Ford government's vaccine policy questioned by Ottawa doctor, educator and parent
'If you don't want a vaccine, it's not going to actually be required of you,' says family doctor of policy
Some Ottawans are questioning whether Ontario's new rules requiring COVID-19 vaccination go far enough and were announced early enough to make a difference.
The Ontario government says it will require vaccines in high-risk settings by Sept. 7 — but there's an opt out option. Those who choose not to be vaccinated will instead face regular testing to reduce the spread of COVID-19.
The decision, announced Tuesday, focused on encouraging educators and healthcare workers to be vaccinated and comes as the government prepares for a fourth wave caused by the highly infectious delta variant.
The new policy falls short of the robust mandatory vaccine plan that many health experts, like Dr. Nili Kaplan-Myrth had been expecting.
"We're mandating vaccines, but if you don't want a vaccine, it's not going to actually be required of you in order to go to your job,"said Kaplan-Myrth, a family physician in Ottawa.
Opt-out option exists
While Premier Doug Ford's government said it's making vaccination mandatory, if people in those high-risk settings, whether it's teachers, nurses or long-term care workers don't want to be vaccinated, they can opt for testing instead.
They'll have to undergo regular antigen testing and complete a "COVID-19 vaccination educational session" according to a press release.
For Kaplan-Myrth, encouraging a vaccine is not actually a mandate and equating the two "is a false notion". She said the provincial government had the opportunity to follow the federal government's lead, but instead chose what she says is a half-baked mandate.
"It's coming from a place of hope and wishing, but it's not a piece of planning that is going to be effective," said Kaplan-Myrth.
'This announcement did nothing for me as a parent'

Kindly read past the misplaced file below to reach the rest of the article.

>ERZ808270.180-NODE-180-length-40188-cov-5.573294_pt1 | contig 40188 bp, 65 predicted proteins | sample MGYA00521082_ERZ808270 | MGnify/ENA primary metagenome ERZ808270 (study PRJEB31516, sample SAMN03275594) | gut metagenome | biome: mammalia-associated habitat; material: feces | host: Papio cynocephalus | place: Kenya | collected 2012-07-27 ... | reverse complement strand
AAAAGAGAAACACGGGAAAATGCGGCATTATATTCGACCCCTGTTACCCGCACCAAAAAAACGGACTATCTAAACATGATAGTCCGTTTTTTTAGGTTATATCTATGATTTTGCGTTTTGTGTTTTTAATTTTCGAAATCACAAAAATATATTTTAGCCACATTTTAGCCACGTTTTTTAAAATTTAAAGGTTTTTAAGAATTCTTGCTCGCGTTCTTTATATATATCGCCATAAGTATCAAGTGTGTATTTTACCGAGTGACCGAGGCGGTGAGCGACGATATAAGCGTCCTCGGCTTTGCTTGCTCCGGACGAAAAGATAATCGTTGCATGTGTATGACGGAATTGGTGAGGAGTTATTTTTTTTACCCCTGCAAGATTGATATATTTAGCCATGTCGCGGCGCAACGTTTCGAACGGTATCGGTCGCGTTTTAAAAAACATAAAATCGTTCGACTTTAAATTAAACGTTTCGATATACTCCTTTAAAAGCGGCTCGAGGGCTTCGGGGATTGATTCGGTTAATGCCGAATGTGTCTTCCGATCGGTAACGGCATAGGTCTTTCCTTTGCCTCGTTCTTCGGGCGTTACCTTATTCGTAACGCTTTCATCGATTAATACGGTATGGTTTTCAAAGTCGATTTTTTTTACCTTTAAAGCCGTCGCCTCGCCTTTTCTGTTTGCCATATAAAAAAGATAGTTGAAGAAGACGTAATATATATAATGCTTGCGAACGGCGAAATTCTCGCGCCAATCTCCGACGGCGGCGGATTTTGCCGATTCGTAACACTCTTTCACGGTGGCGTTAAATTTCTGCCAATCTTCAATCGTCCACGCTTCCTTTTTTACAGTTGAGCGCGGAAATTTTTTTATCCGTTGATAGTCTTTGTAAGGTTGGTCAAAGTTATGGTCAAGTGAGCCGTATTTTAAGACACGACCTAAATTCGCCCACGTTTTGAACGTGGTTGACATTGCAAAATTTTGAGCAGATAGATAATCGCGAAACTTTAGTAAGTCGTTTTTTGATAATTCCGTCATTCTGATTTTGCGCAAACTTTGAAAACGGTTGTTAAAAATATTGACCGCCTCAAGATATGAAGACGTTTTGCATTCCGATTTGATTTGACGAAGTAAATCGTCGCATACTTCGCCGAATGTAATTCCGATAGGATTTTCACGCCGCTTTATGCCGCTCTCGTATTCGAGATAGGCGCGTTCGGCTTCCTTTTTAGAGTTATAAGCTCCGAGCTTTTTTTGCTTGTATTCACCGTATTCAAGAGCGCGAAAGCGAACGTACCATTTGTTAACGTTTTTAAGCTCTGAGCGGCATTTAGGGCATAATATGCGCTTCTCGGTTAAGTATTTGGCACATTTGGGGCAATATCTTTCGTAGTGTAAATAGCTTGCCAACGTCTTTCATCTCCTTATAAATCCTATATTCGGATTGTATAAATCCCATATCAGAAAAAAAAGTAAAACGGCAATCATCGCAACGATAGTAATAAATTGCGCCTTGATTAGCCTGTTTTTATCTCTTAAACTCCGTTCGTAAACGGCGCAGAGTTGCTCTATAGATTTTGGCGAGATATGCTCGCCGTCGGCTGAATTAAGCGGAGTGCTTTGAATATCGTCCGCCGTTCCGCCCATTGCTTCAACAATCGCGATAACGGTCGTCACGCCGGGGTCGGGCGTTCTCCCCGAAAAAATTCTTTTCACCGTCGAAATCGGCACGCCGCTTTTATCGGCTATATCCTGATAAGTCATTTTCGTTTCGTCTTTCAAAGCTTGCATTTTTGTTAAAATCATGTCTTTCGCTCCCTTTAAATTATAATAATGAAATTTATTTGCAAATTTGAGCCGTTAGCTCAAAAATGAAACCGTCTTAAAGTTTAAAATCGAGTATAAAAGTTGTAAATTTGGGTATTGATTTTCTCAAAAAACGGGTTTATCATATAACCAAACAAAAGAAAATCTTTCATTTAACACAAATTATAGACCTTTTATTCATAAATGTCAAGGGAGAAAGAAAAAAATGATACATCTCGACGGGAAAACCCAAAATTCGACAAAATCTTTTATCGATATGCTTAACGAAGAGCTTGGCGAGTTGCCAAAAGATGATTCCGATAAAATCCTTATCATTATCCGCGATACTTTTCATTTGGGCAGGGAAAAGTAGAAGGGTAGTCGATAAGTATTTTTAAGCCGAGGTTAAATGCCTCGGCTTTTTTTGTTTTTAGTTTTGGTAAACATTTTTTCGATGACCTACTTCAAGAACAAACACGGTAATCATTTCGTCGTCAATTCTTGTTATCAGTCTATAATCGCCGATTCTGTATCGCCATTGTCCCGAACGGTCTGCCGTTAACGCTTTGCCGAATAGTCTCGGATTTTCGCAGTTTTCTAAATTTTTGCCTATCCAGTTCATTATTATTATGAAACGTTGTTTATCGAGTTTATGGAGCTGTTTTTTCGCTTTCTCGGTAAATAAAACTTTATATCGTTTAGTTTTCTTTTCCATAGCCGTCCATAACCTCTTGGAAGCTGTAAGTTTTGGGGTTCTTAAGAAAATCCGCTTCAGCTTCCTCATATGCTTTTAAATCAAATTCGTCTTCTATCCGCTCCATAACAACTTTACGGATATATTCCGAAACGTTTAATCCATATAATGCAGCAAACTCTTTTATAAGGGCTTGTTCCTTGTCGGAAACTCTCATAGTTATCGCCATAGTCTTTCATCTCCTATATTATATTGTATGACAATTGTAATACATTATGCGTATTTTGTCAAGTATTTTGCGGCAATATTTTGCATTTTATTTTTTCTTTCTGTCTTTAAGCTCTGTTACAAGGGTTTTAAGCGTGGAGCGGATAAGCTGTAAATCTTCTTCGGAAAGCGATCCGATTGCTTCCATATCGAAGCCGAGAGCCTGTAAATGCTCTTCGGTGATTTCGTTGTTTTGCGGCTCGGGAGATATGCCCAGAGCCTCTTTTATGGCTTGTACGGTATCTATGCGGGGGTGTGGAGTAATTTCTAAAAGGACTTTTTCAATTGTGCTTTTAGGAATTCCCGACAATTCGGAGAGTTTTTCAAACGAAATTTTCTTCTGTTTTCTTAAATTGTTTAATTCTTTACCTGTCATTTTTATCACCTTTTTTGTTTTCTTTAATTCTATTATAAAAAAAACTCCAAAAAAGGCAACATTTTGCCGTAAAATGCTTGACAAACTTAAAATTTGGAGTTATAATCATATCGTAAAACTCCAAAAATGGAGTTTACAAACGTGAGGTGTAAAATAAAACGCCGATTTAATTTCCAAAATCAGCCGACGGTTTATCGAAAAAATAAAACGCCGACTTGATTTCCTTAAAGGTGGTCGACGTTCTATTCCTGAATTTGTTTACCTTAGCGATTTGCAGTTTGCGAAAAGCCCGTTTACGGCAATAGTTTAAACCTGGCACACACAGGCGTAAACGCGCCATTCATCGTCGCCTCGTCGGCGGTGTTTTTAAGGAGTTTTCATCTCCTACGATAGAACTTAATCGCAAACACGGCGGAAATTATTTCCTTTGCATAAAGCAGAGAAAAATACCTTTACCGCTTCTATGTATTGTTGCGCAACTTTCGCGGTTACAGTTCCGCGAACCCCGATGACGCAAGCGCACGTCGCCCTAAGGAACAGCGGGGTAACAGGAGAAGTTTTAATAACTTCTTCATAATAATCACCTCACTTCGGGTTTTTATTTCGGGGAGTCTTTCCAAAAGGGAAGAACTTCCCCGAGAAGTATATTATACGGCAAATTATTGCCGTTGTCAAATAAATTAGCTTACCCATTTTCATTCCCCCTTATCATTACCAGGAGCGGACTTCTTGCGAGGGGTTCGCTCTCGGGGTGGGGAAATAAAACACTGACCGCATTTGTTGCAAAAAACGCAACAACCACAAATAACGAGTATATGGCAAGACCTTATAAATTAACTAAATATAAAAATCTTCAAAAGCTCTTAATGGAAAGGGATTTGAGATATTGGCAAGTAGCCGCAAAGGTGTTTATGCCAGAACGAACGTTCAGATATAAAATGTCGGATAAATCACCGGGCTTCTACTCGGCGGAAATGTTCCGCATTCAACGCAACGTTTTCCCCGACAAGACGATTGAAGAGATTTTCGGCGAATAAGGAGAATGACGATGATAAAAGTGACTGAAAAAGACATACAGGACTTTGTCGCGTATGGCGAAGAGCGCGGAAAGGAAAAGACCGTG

Dr. Kieran Moore, Ontario's chief medical officer of health, said case numbers will likely rise as people go indoors again.
And Kaplan-Myrth says allowing unvaccinated people around students and in hospitals could cause a further swell of cases this fall.
"If we look at what's happening in the United States, we look at what's happening overseas, we know the variant is making more and more children sick," she said.
The fear of her children falling ill is something that concerns Navneet Bhandari. The mother of two is preparing to send her six-year-old son and three-year-old daughter to school.
While she appreciated the strong vaccine encouragement from Moore and others, Bhandari says the timing of the announcement could result in education workers not having enough time to get two doses.
"It's good what they're doing," Bhandari said. "But I find it bizarre how this is just being announced...when school is set to open in a couple of weeks."
Ultimately, Bhandari said the increased testing on unvaccinated people is a step in the right direction, but sending her kids, who are unable to get vaccines due to their age, to school with unvaccinated people is nerve wracking.
"This announcement did nothing for me as a parent...I have anxiety for both of them...I'm very concerned."
When teacher Danielle Takoff returns to see her Grade 7 students this fall, she knows a fair number will likely be vaccinated or eligible to get the shot. But Takoff says the responsibility to get vaccinated and protect students falls heavily on teachers.
"If teachers can't understand the science and make that risk assessment...then maybe they're not in the right profession," said Takoff.
The French immersion teacher says students need to get back to normal life and vaccines will be a big part of that.
"Students need this, the children need to be healthy," Takoff said.